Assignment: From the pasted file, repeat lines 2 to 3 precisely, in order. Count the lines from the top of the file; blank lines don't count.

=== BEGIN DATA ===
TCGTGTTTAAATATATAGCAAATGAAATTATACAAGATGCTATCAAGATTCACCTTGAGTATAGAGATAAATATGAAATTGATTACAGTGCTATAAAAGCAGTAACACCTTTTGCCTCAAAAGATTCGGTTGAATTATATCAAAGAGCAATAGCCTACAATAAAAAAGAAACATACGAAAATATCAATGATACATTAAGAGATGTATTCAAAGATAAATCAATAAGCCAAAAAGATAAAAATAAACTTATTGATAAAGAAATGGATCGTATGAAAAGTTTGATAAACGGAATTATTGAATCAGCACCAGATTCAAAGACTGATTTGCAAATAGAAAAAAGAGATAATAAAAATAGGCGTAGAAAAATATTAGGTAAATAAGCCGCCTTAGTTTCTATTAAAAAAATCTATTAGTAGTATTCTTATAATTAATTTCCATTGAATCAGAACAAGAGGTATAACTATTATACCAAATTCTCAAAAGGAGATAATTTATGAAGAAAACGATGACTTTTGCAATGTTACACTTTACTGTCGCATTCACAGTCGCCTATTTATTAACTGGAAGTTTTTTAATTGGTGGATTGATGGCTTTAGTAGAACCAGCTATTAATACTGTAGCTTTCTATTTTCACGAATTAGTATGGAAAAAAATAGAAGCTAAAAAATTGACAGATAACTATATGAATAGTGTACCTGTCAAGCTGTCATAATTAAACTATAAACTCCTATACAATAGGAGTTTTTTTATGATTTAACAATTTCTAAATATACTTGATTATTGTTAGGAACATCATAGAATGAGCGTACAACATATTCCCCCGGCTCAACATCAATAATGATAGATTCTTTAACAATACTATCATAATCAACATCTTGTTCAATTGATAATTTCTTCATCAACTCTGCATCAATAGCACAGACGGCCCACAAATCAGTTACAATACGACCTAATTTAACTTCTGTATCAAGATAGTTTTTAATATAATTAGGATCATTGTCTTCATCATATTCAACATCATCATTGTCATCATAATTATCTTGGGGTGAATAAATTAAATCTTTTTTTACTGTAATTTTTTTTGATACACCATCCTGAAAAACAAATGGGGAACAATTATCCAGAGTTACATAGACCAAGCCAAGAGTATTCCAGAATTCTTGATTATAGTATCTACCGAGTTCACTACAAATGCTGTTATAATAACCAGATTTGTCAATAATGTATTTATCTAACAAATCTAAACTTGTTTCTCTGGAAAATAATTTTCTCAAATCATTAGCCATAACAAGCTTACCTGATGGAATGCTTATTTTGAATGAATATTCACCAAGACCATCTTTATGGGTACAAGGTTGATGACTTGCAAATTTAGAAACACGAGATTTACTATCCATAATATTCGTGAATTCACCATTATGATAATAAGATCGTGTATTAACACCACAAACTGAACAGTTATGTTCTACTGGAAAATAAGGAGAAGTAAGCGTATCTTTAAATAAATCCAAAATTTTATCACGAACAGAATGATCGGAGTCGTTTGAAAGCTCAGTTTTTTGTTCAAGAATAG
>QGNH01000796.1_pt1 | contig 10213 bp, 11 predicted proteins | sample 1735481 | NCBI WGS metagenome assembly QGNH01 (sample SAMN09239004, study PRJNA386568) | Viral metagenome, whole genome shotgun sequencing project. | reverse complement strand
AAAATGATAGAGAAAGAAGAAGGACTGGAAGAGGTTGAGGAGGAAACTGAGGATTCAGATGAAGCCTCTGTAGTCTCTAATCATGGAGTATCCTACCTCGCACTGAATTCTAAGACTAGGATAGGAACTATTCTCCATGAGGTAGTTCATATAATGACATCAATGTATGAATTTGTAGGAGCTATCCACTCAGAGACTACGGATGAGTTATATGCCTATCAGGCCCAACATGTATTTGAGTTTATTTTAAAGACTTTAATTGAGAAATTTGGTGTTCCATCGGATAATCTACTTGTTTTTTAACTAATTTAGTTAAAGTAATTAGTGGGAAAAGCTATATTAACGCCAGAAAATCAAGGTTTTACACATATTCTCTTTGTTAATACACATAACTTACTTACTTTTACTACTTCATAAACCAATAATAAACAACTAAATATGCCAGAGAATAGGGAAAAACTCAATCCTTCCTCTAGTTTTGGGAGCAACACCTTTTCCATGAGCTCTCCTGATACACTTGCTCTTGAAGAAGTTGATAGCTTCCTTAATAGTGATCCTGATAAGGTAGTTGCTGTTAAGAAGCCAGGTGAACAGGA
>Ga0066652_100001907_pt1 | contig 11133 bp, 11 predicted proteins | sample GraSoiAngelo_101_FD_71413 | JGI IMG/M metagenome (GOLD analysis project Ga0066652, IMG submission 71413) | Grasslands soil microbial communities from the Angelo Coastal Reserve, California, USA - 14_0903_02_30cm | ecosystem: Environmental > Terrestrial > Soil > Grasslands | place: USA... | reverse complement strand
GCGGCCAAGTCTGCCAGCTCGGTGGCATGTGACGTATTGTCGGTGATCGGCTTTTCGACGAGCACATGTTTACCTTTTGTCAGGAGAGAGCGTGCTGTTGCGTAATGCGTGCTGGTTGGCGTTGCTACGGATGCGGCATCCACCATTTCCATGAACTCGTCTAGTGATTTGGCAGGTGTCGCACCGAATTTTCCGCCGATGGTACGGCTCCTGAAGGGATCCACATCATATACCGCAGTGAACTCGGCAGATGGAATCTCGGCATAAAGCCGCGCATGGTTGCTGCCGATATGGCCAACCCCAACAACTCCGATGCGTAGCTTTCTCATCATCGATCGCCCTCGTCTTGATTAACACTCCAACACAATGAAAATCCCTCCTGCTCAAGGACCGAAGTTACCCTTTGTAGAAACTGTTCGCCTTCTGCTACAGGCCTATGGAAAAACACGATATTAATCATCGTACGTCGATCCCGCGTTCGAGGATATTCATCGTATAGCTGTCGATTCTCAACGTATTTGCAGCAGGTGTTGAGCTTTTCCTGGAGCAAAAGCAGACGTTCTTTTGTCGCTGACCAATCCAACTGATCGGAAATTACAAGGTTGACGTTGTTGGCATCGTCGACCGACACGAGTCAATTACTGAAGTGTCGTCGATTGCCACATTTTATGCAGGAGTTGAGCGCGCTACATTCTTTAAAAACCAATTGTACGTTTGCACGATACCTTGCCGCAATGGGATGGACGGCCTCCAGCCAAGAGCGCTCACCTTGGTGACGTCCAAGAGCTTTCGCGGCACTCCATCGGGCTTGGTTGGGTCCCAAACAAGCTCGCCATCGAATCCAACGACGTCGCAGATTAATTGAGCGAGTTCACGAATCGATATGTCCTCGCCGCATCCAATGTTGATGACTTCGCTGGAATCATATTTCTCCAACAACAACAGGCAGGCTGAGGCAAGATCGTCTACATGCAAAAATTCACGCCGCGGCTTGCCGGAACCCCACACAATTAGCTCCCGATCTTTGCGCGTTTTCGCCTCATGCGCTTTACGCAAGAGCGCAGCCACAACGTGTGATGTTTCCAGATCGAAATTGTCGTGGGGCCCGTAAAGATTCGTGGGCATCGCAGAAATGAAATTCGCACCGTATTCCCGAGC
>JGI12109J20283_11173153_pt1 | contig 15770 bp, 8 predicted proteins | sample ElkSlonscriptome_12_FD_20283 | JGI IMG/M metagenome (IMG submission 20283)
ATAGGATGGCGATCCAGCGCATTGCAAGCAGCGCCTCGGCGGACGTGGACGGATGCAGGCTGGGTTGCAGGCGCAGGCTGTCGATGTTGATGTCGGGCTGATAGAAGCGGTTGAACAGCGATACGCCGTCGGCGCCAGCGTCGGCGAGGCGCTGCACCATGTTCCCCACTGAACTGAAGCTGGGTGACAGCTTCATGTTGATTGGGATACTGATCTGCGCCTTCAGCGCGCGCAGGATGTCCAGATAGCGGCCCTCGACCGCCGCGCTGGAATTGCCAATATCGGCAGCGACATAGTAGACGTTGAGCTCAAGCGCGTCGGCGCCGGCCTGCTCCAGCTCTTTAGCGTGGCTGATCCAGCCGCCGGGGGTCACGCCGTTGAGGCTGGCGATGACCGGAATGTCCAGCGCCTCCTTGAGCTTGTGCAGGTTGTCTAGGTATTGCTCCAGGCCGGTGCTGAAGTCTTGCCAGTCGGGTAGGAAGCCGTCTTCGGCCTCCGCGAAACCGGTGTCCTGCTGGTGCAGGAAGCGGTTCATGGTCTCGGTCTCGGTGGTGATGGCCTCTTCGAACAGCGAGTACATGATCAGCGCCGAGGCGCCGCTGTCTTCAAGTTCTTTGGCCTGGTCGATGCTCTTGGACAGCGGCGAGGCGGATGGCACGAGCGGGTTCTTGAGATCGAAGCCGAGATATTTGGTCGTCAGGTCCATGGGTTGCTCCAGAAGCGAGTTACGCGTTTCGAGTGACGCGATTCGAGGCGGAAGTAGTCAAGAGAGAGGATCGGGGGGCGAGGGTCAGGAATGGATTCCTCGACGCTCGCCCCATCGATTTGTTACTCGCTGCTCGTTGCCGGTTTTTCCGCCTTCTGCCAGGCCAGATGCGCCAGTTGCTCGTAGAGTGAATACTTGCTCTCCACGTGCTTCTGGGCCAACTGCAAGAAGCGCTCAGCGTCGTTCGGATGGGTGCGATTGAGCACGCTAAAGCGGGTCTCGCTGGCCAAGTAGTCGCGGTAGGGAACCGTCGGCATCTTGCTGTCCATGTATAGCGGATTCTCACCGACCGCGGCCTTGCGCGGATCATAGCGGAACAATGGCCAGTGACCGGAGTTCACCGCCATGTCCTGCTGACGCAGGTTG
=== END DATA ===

>QGNH01000796.1_pt1 | contig 10213 bp, 11 predicted proteins | sample 1735481 | NCBI WGS metagenome assembly QGNH01 (sample SAMN09239004, study PRJNA386568) | Viral metagenome, whole genome shotgun sequencing project. | reverse complement strand
AAAATGATAGAGAAAGAAGAAGGACTGGAAGAGGTTGAGGAGGAAACTGAGGATTCAGATGAAGCCTCTGTAGTCTCTAATCATGGAGTATCCTACCTCGCACTGAATTCTAAGACTAGGATAGGAACTATTCTCCATGAGGTAGTTCATATAATGACATCAATGTATGAATTTGTAGGAGCTATCCACTCAGAGACTACGGATGAGTTATATGCCTATCAGGCCCAACATGTATTTGAGTTTATTTTAAAGACTTTAATTGAGAAATTTGGTGTTCCATCGGATAATCTACTTGTTTTTTAACTAATTTAGTTAAAGTAATTAGTGGGAAAAGCTATATTAACGCCAGAAAATCAAGGTTTTACACATATTCTCTTTGTTAATACACATAACTTACTTACTTTTACTACTTCATAAACCAATAATAAACAACTAAATATGCCAGAGAATAGGGAAAAACTCAATCCTTCCTCTAGTTTTGGGAGCAACACCTTTTCCATGAGCTCTCCTGATACACTTGCTCTTGAAGAAGTTGATAGCTTCCTTAATAGTGATCCTGATAAGGTAGTTGCTGTTAAGAAGCCAGGTGAACAGGA